Bristol introduced a new unit (aka module) in management focussed on skills development. Main assessment follows systematic review principles including an appendix detailing search strategy, students had to include 10 academic sources. 12 2-hour workshops in week 3. Students had to do own search in advance. In workshop Business Source Complete gave very different results to their own searching. Students don’t know difference between sources they find. In the session Sarah had time to focus on how database works, using google scholar or discovery engine makes process look easy but students don’t have tools to correct if search goes wrong. CABS list double edged sword as over reliant on this and not developing critical thinking skills. Saw 120 students out of cohort of 180. Involved from start via membership of T&L committee.

Ronan Cox
Summative assessment of first year undergraduate library skills

Mandatory module 650 students; critical thinking and decision making. Lots of opposition at programme board to a skills-based module. Eventually passed. Critical Thinking for Business. Ronan was tasked with developing a multi-part intervention to introduce students to CT . Week 4 students had to work through online resource. Week 5 six plenary sessions, had to sign in to Moodle to prove attendance. Used Kahoot, Padlet and Mentimeter in session. Week 5 data exercise had to use Passport and Marketline. Week 6 20 question quiz worth 15% of module mark, linear, correct answers not released until quiz submitted.  Ronan found the process quite stressful, especially having to devise questions for a summative assessment.  A learning technologist started the next week and Ronan has met them already and they will provide assistance for next year.

Rosemary Russell
INCONECSS 2019.

Very international conference, only 2 from UK, mostly business librarians – not just HE, also academics. Talks included one on researcher support and OA: academics obsessed with getting published in top journals rather than open access, predatory journals more prevalent in management; another on information literacy and digital badges: Wendy Pothier, IL as a workplace skill; new business models, no IL sessions, employed data scientists instead of librarians. Conference every three years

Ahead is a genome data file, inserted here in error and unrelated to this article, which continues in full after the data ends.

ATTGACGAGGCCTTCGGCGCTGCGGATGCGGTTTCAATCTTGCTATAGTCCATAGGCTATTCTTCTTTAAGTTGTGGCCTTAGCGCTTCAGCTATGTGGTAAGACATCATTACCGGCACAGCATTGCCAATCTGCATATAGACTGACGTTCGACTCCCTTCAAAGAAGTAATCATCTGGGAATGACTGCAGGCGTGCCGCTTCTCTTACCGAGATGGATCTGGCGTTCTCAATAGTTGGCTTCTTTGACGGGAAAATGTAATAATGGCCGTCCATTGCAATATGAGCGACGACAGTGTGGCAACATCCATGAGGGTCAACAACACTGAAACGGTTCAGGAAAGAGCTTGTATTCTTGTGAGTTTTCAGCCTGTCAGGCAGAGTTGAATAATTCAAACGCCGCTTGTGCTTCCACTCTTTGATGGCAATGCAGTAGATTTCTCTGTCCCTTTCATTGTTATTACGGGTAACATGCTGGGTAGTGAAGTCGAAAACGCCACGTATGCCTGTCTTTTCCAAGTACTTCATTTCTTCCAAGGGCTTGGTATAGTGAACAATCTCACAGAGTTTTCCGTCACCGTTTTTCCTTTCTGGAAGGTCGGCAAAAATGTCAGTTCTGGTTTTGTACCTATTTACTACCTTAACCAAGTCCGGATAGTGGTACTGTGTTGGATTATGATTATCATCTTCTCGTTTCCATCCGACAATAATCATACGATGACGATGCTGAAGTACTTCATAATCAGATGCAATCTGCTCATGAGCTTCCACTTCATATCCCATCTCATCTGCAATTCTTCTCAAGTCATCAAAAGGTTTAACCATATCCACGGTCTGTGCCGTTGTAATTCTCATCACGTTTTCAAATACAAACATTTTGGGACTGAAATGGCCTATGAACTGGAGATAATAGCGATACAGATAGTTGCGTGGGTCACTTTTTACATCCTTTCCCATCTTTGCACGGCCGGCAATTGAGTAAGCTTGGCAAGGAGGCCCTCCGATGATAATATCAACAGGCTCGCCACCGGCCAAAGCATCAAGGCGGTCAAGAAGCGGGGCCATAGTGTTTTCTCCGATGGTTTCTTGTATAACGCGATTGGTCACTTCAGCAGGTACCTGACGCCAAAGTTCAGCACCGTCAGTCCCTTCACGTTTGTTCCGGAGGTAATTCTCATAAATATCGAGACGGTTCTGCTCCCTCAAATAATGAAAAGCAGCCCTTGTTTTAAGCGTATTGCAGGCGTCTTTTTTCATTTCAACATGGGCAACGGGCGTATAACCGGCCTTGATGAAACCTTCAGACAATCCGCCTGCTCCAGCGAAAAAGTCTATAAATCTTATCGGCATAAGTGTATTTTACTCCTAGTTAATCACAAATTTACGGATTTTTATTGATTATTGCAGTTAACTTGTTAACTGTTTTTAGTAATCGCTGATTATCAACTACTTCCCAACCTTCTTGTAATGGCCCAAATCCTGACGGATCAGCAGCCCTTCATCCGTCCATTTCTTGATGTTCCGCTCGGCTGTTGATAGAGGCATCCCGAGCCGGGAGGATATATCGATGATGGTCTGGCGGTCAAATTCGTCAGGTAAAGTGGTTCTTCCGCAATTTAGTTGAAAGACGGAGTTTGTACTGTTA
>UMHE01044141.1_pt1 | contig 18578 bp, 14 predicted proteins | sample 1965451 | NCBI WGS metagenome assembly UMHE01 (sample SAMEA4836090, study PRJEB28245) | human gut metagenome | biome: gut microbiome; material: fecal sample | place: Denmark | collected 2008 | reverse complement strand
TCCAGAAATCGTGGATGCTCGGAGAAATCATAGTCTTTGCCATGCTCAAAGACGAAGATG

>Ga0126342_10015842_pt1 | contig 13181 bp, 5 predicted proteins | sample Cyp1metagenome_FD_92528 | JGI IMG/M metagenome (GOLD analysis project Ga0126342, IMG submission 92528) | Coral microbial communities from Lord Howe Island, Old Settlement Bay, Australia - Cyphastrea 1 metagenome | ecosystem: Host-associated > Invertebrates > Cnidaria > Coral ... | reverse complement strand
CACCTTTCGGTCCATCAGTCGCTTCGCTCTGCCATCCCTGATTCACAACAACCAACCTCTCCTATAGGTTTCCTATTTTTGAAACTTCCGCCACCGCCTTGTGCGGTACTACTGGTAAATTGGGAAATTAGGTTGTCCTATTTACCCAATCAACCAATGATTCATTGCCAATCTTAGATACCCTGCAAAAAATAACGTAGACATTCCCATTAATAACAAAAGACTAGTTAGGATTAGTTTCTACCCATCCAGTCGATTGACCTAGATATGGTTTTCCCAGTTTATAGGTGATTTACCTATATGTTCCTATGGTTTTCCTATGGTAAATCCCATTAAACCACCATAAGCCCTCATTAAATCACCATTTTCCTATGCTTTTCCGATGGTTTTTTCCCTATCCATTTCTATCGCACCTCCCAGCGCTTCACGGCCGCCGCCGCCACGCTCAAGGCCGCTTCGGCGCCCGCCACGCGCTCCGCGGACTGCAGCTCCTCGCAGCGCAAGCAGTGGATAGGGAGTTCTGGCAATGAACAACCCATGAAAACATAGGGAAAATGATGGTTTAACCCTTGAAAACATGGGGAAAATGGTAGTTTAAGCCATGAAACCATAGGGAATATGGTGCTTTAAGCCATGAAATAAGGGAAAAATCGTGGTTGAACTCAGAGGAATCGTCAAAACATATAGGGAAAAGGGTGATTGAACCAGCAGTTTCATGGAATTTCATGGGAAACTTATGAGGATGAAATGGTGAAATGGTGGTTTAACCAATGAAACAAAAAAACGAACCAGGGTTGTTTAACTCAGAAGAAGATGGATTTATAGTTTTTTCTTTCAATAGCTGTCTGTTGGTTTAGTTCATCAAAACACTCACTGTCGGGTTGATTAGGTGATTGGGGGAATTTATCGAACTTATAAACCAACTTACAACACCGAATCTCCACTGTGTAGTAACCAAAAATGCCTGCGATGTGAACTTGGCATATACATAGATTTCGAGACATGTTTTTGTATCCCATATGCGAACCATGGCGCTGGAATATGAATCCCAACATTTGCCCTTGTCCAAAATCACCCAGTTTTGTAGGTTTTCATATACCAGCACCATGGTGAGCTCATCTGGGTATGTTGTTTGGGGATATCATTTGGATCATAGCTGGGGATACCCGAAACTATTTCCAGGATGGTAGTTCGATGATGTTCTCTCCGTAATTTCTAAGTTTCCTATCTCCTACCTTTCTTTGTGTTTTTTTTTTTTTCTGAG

Phil Reed and John Hynes
Helping non-specialists to teach specialist workshops

http://bit.ly/umlbla19

Manchester moved to functional teams. Non-subject specialists now deliver training. Fine with most databases but business ones are quite specialised. Challenge how to deliver specialists workshops by these non-specialists. Eg Datastream! It’s difficult. Limited support, big folder. Librarians don’t have the subject knowledge. Approach was to get a few steps ahead of the students by training the trainer. Staff were set challenges to do ahead of the session, there were discussed in the session, more content was delivered, more homework, more discussion. Used medium.com to write lesson content as teaching it. It did work, increased integration. Had matrix of trainers and how they rated themselves on each session, aim to change colour for at least one session each semester

Paul Horsler
Reviewing the situation

Reviewing subs. Tend to look at cost per use but there are other things to consider. What resources are used in courses, requires resource knowledge and reading course pages. Also looked at research outputs. Used Endnote. Then file checked for names of each resources. Can see what the databases are actually being used for. Produced impact map by looking at each paper that came from outputs to see citations. Price and usage shouldn’t be the only thing to consider. Can be used to identify gaps.